Though you were not polite to ask me to check,I appreciate your valuable inputs. I understand what you meant.It was just an ambiguity which I now madeup by putting a Note there. Thanks a lot.

It's still not correct to neglect a return type on main(), even if the compiler doesn't complain. For example, Visual C++ didn't (I'm not sure if it still does; I think so) complain about void main(). Does that mean it's correct? Of course not, it never has been, and probably never will be. So you can't always rely on compilers to be correct.

Check by YourSelf
The above is an elaborate explanation on incompatibilities..A good source of info.


This is ofcourse a good quick reference of differences for novices
http://www.geocities.com/karthika_79/diff.html

Your background makes it very hard to read, and it's highly unlikely any newbies will stop very long trying to make out the words that are barely visible against the low constrast.

2.Main and other functions default to int return type. ISO standard requires main to be return type int always.I accept. But my compiler and my friends compiler didnot complain when main was not specified with returntype int.

Just because something works on your compiler or your friend's compiler doesn't mean that it will work on other people's. Compilers are allowed to work in ways which aren't defined by the standard, such as allowing void main() - implementations which conform more strictly to the standard are well within their right to complain about this (And some do!).

If you intend your site to be used as a reference for beginners, then may I suggest that you make no assumptions about what compiler your visitors might be using. or whether or not they are compiling in a mode which adheres strictly to the standard.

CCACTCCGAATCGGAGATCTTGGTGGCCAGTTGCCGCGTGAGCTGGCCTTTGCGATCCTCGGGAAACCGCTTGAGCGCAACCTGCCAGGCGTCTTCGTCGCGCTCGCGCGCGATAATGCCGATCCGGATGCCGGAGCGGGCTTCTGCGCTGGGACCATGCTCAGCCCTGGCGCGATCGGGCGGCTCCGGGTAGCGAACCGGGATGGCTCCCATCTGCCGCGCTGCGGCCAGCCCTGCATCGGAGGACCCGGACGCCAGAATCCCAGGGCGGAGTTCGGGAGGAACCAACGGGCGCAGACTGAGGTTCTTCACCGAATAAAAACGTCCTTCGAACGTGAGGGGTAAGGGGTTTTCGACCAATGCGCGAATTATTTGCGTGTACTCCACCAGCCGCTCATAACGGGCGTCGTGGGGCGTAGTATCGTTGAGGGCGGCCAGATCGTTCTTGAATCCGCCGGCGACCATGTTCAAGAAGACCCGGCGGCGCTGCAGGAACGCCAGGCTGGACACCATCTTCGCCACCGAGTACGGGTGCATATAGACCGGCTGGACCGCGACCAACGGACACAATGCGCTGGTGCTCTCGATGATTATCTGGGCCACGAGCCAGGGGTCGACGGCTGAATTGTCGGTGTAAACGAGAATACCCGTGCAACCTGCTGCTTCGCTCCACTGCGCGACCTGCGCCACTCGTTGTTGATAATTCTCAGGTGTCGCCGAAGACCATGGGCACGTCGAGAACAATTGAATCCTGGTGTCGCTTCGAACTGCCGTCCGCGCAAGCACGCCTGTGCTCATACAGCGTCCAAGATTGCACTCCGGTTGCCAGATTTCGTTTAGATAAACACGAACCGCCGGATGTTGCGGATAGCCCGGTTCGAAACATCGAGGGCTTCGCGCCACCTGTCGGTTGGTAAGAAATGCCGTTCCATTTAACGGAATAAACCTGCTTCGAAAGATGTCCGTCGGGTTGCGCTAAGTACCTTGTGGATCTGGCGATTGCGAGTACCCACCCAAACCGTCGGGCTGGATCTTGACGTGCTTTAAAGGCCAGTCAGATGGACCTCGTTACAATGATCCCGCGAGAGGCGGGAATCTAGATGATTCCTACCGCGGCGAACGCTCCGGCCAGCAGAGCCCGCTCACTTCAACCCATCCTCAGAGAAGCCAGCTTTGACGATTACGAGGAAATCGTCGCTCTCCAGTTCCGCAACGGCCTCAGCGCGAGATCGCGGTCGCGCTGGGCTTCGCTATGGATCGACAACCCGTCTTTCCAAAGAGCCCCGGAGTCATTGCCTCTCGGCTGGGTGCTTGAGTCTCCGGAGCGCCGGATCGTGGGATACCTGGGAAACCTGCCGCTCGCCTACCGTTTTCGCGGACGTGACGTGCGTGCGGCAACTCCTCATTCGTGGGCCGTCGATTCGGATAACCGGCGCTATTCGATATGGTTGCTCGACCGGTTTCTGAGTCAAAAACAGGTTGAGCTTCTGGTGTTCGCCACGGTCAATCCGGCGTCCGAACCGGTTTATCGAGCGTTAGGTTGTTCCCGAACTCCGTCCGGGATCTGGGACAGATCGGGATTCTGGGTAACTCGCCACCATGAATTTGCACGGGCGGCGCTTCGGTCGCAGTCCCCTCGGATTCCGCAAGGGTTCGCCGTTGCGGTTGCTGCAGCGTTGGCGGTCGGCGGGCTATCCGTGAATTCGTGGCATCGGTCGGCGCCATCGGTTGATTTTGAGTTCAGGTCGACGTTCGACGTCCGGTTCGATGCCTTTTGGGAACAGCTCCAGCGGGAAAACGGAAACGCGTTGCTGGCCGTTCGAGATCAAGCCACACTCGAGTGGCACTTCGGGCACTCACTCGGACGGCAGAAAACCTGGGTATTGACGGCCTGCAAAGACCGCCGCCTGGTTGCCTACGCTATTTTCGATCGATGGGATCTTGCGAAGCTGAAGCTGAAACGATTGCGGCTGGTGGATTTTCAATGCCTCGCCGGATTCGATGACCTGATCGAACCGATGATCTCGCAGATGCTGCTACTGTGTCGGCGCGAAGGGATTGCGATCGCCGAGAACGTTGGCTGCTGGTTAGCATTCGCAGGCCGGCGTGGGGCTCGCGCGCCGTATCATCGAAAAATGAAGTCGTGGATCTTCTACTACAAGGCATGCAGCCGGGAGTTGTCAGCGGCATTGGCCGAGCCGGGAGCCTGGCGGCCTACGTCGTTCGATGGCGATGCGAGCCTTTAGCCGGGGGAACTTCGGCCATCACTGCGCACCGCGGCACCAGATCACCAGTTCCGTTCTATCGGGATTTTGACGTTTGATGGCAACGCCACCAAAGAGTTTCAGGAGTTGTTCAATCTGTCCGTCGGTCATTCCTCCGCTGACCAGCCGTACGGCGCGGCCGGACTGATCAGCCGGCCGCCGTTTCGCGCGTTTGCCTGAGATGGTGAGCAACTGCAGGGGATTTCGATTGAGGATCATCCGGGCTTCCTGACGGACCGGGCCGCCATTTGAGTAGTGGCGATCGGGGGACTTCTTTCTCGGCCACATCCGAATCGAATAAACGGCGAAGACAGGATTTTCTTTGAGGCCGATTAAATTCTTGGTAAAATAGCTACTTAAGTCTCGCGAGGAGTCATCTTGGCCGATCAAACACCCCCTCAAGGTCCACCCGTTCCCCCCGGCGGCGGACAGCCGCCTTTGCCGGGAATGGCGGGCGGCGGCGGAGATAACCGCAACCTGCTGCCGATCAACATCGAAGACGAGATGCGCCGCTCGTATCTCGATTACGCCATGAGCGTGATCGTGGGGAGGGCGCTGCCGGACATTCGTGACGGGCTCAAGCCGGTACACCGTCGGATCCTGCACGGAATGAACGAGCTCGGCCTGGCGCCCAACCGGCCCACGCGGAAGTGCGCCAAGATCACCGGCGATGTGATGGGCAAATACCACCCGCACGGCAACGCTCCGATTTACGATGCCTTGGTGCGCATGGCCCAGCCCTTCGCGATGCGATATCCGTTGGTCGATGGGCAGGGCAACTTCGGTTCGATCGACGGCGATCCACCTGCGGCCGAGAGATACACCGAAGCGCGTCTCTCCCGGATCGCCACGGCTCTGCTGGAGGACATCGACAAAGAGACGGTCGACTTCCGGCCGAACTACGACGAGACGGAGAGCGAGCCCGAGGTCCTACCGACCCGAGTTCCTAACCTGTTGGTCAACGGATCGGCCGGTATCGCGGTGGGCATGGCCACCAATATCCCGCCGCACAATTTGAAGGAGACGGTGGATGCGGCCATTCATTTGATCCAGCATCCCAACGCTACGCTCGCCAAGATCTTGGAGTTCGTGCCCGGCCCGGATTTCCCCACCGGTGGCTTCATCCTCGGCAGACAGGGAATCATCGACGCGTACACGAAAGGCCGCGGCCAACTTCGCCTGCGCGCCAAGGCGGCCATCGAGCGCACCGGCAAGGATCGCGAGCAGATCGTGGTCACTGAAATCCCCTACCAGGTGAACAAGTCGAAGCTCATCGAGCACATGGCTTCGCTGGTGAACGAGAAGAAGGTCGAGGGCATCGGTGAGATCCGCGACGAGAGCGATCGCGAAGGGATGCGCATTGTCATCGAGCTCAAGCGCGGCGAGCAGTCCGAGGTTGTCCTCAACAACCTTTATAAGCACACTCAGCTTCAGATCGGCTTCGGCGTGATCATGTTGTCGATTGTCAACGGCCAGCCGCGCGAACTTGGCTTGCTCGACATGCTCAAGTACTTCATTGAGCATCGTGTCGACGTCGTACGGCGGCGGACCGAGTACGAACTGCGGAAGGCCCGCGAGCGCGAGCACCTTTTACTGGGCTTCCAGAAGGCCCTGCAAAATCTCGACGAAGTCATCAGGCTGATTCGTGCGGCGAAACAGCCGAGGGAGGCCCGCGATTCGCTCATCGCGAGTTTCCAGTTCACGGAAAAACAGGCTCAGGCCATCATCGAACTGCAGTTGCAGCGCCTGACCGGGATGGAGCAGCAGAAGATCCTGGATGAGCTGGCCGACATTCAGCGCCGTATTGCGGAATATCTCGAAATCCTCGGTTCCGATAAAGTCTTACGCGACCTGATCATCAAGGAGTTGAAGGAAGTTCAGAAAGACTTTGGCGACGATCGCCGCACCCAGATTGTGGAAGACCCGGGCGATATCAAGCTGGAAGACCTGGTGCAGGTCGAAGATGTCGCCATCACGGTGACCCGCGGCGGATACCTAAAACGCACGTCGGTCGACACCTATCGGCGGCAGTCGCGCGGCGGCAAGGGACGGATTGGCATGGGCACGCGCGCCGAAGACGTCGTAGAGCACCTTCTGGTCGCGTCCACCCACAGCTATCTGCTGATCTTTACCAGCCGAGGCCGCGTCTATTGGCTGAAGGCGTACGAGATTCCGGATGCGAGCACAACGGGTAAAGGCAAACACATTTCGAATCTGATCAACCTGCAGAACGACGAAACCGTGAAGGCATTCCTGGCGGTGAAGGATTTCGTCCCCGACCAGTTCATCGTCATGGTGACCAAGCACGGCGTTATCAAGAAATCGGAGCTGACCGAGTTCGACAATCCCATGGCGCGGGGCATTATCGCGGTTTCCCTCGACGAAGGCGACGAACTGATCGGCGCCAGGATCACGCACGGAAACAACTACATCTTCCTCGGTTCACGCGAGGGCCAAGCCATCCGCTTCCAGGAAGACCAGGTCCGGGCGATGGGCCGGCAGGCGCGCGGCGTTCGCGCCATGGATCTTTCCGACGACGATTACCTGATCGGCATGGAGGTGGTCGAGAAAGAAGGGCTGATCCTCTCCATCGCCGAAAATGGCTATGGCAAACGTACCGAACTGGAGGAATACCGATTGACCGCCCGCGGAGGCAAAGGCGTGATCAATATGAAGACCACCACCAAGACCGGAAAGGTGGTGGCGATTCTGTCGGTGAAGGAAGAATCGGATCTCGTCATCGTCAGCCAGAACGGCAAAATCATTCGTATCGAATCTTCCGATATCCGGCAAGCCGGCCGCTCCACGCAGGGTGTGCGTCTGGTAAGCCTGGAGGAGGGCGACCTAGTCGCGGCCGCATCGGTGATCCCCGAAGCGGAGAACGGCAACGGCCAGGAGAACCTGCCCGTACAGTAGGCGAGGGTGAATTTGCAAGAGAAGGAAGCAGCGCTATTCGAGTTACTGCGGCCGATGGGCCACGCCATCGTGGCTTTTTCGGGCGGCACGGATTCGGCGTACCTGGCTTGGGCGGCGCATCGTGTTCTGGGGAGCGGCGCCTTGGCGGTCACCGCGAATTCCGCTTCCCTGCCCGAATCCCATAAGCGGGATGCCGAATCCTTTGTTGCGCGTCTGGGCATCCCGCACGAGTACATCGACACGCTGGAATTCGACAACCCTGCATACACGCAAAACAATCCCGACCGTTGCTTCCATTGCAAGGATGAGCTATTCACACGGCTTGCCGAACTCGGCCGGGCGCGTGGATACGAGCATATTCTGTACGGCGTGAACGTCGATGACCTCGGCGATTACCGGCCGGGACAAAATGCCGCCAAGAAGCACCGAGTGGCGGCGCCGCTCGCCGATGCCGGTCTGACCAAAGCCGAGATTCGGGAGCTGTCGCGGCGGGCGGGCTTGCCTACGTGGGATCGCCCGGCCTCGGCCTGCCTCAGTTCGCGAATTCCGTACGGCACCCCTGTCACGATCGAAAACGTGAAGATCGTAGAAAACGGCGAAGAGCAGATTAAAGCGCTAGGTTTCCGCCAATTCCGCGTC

Just because something works on your compiler or your friend's compiler doesn't mean that it will work on other people's. Compilers are allowed to work in ways which aren't defined by the standard, such as allowing void main() - implementations which conform more strictly to the standard are well within their right to complain about this (And some do!).

If you intend your site to be used as a reference for beginners, then may I suggest that you make no assumptions about what compiler your visitors might be using. or whether or not they are compiling in a mode which adheres strictly to the standard.

got it.no dependencies on compilers.I will put it as per standards alone.thanks.

Although it is true that static and global array are initalized with 0, you failed to mention that in the differences list. And since Bench assumed you were referring to local arrays, which are completely random, he was correct in saying that elements will remain unitialized until you put values into them.

It's still not correct to neglect a return type on main(), even if the compiler doesn't complain. For example, Visual C++ didn't (I'm not sure if it still does; I think so) complain about void main(). Does that mean it's correct? Of course not, it never has been, and probably never will be. So you can't always rely on compilers to be correct.


Your background makes it very hard to read, and it's highly unlikely any newbies will stop very long trying to make out the words that are barely visible against the low constrast.

I think you didnot check the link after Bench mentioned about the background.

I think you didnot check the link after Bench mentioned about the background.

I did read it, and am restating it to emphasize the point. My point was that if you have a hard-to-read background, it actually discourages newbies who are going to read your "quick reference". It also doesn't make your site look professional, like a site should be that will attract newbies.